Tuesday, October 27, 2015

There comes a time

We know that there are five stages of grief (Denial, Anger, Bargaining, Depression, and Acceptance) but sometimes people speed through the first three and get stuck in a depressed state. And that stops them from getting to acceptance, which is the way out of the grief we feel from loss.

Well, just google "how to beat depression," and you get almost as many answers as if you had looked up ways to beat the Las Vegas crap tables.  Everyone has their ways to do it. Get up early and go for a swim!  Sleep late and get plenty of rest! Set goals and work toward them every day!  Let life come to you as fate has it unfold! Laugh a lot! Be serious more often!  

You see the point...when someone has suffered a loss, the climb out of the blues can be steady, a step or two every day, and then on the next-to-last landing, you get stuck.

We have a friend who is currently fighting that last hump toward getting over a sad, sad loss, and it's tough to know what to say or do sometimes.  And while it's tough for me, a guy who likes to get things done and move on to the next, to know that I haven't come up with the perfect magic word or phrase to help out, that's only a tiny fraction of how hard it must be for that person in their utter unspeakable grief and agony.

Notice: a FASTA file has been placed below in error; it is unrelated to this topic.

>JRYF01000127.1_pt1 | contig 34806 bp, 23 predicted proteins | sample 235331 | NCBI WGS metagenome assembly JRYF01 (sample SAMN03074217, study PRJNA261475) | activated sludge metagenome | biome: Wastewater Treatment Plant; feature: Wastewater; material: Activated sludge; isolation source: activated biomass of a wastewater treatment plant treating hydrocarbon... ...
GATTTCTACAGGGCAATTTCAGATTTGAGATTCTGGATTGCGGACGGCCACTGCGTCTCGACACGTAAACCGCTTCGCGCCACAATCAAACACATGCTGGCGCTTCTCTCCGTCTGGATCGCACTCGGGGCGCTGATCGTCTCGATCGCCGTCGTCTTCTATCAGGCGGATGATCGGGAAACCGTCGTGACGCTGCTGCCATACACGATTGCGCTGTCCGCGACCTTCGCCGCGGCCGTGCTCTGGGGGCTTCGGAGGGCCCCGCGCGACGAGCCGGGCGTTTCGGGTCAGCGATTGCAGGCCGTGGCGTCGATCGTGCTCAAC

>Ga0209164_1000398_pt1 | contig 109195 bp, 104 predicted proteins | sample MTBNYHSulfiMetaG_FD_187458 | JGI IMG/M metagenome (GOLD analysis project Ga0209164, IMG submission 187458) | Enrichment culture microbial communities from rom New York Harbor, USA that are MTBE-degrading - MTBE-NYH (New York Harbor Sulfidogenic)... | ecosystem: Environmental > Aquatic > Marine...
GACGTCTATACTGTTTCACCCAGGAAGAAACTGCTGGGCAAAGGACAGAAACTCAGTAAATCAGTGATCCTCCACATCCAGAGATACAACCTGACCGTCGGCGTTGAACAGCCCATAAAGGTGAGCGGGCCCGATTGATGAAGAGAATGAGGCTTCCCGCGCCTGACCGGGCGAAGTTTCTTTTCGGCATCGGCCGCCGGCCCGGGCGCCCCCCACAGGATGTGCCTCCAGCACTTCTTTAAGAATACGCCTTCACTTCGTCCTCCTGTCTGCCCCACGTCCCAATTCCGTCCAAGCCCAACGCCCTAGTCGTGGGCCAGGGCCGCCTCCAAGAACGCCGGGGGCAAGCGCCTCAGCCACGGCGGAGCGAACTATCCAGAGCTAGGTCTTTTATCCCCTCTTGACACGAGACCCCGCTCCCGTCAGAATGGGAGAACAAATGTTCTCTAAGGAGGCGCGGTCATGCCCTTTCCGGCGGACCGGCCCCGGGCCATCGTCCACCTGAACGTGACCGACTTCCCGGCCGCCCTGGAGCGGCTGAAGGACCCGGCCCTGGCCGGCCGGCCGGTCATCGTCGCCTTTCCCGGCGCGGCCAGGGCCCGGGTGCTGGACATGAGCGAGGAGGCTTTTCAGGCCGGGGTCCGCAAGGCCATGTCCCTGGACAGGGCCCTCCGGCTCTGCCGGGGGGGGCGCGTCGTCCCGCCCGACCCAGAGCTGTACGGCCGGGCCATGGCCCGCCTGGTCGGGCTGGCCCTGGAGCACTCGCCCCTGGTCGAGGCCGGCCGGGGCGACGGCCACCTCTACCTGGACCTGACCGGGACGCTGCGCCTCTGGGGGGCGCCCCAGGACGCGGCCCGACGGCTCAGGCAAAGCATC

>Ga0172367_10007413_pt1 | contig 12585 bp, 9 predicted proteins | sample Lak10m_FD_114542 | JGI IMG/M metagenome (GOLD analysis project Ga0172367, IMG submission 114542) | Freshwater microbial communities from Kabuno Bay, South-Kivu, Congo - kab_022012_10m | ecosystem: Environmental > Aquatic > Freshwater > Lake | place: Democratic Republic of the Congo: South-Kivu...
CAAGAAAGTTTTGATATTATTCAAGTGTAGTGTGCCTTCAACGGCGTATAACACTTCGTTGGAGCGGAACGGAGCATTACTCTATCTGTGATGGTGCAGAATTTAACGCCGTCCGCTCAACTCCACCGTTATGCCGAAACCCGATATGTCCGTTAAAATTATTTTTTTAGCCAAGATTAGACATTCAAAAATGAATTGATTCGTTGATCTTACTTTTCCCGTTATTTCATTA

That's the key thing to remember...it's their nightmare to get past, and you do the best thing to steer them to professional help, and then let the qualified people do their thing.  Saying, "Snap out of it," or, "It could be worse," or "They're in a better place, you know" is not helpful.  

You may or may not like Joe Biden the politician, but Joe Biden the man has said some mighty things about dealing with a loss.

For those who came to him after he had learned of the death of his wife and daughter, and years later, of his son, he said, "I have to tell you. I used to resent people. They'd come up to me and say, 'Joe, I know how you feel.'" To claps and laughter, he continued: "I know, right? I knew they meant well. I knew they were genuine. But you knew they didn't have any damn idea."

And this hopeful note, at the 2012 TAPS National Military Survivor Seminar:
"There will come a day, I promise you and your parents, as well, when the thought of your son or daughter or your husband or wife brings a smile to your lips before it brings a tear to your eye. It will happen. My prayer for you is that day will come sooner or later.. But the only thing I have more experience than you in is this: I’m telling you it will come."

I guess all I can add to that would be the old axiom: If you're going through hell, keep going!

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